Monday, September 16, 2013

The Cinema File #249: "Riddick" Review


Has there ever been a more unlikely trilogy than the Riddick movies? Whether you love them or hate them, I don’t think anyone who sat down to watch Pitch Black way back in the year 2000 ever thought of it as the kind of movie that would ever lead to a franchise, and after the dismal reception of its sequel The Chronicles of Riddick, the idea that we’d be sitting here in 2013 with a third film just seems insane to me. I’m not sure if Vin Diesel has way more star power than I’ve ever given him credit for, or if we’re just so starved for a tent pole action series not based on a comic book that two sleeper home video hits in a row is enough to justify a third one, but whatever the reason, now we have Riddick, again, in a movie just called Riddick, because apparently he’s so popular, the name alone should be enough. Am I missing something here?




Riddick follows the titular bald bad ass once again on the run from bounty hunters while stranded on a desolate alien world filled with ravenous monsters he can beat mercilessly to death with his bare hands. The name has been simplified as if to dispense with any pretense that there’s anything other than the title character worth caring about, much like it dispenses with any of the unnecessary plot left over from the previous films. The last Riddick movie turned our monosyllabic Snake Plisskin wannabe into a full blown futuristic Conan, savage warrior king, but if you liked any of that stuff, you’ll only get about five minutes of it before we’re off and running on a new adventure. If I didn’t know any better, I’d guess that like the best Die Hard movies, these films might have been written as completely different movies and then changed to fit the Riddick mold, but then if I didn’t know any better, I’d say this one was just Pitch Black without the novelty that made that movie fun.


The plot is almost exactly the same, except that this time the gimmick of the monster is far less interesting (instead of coming out at night, they only come out when it rains!). The movie even tries to hang a lampshade on the retread by having one of the new characters be related to a character from the first film, but when this would-be antagonist dramatically announced his name, I didn’t even remember the other character well enough to pick up on the significance of the moment, and only realized it the next day thanks to Wikipedia. If this had been the second film in the series and The Chronicles of Riddick had been the third, I wouldn’t have minded as much, and truth be told my big problem with the last movie was that it was too different from Pitch Black and presented too intricate a mythology to follow a film with such a simplistic action premise. The problem is, once you take the time to expand the universe as much as they did in the second movie, throwing all of that away and just re-doing the first one again makes both of them even more insulting to my intelligence.


There is a classic scene towards the end of Lethal Weapon 2 where Riggs finds himself with a dislocated shoulder and is forced to pop it back into place by violently slamming it against a hard surface. The visceral impact of this moment served to confirm for anyone still on the fence that this guy was hardcore. Riddick does something very similar in the first few minutes of this eponymous film, setting a broken leg between two rocks. That this comes so soon and not as the culmination of a hard fight proving his meddle may not seem like much, but in retrospect I think it says a lot about this series - it wants Riddick to be a bad ass anti-hero, and all the tropes are there, but they're too lazy to earn it. There are no other characters in this movie, just people assigned to stand around and remark on how cool Riddick is. It gets so ridiculous that Katie Sackhoff shows up purely to point out that she's a militant lesbian, only so that in the end Riddick can convert her with the power of his awesome. This kind of thing works with James Bond or the Doctor, but only because they have a history of being awesome, and not just being referred to as such, but Riddick isn't anywhere near this level yet, and the presumption that he is makes the whole affair seem more silly than anything.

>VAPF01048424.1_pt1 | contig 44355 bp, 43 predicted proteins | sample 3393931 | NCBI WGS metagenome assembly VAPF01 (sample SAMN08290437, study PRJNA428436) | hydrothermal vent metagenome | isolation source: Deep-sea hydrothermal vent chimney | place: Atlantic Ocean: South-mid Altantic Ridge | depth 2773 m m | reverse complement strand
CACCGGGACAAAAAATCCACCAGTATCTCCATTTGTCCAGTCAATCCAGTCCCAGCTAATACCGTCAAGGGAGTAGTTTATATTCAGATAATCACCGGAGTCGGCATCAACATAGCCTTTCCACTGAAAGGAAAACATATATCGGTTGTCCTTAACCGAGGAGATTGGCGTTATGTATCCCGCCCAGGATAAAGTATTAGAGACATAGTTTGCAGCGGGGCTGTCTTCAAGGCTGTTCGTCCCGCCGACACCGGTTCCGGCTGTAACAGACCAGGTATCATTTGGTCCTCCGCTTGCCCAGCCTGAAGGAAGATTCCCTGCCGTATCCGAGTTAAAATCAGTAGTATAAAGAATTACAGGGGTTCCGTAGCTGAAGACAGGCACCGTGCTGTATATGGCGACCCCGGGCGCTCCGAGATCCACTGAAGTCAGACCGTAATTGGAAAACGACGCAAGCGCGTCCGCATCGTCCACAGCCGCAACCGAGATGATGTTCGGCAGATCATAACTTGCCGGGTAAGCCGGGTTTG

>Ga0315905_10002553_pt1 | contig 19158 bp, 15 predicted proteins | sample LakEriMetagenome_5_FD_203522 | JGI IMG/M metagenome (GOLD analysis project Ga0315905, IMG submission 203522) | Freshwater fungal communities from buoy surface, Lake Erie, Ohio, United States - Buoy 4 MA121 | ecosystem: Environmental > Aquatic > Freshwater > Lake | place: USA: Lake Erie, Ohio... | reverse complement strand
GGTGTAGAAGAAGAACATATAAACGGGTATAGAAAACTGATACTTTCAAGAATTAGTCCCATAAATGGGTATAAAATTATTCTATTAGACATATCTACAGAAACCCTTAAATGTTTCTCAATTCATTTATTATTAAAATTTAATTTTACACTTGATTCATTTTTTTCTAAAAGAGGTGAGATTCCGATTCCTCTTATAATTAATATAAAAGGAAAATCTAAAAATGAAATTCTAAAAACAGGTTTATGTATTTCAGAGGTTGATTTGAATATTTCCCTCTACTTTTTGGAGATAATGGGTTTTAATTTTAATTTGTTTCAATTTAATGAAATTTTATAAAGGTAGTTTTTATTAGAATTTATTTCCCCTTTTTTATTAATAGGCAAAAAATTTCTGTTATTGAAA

That being said, by the admittedly low standards of popcorn sci-fi action flicks, I can't say the movie isn't passably entertaining, and really, its not like there are going to be many people going into this expecting anything more than what the film delivers. The action sequences are effective even if I wanted at least one or two more of them, and this clearly seems like a passion project for Diesel who comes across like he's having a lot of fun putting the goggles back on. I was reminded of the one good scene in After Earth where Will Smith fights the monstrous horde with a bow staff, and this movie feels like that scene, just over and over again, which is strangely both tedious and somehow satisfying. The few glimmers of genius like a dying disemboweled creature so hungry it tries to eat its own intestines or Riddick's kinship with a razor toothed hyena are mostly buried by increasingly mindless punching and slicing, but then I gather that's the whole point. At its best, I would liken Riddick to an old school beat-em-up video game like Streets of Rage, cathartic in its violent simplicity and ultimately no more intellectually complicated than you would really want. Even given the sci-fi trappings that I usually demand better of, to lambaste Riddick for not being smarter is like lambasting The Fast And The Furious series for the same thing. Honestly, what would be the point?
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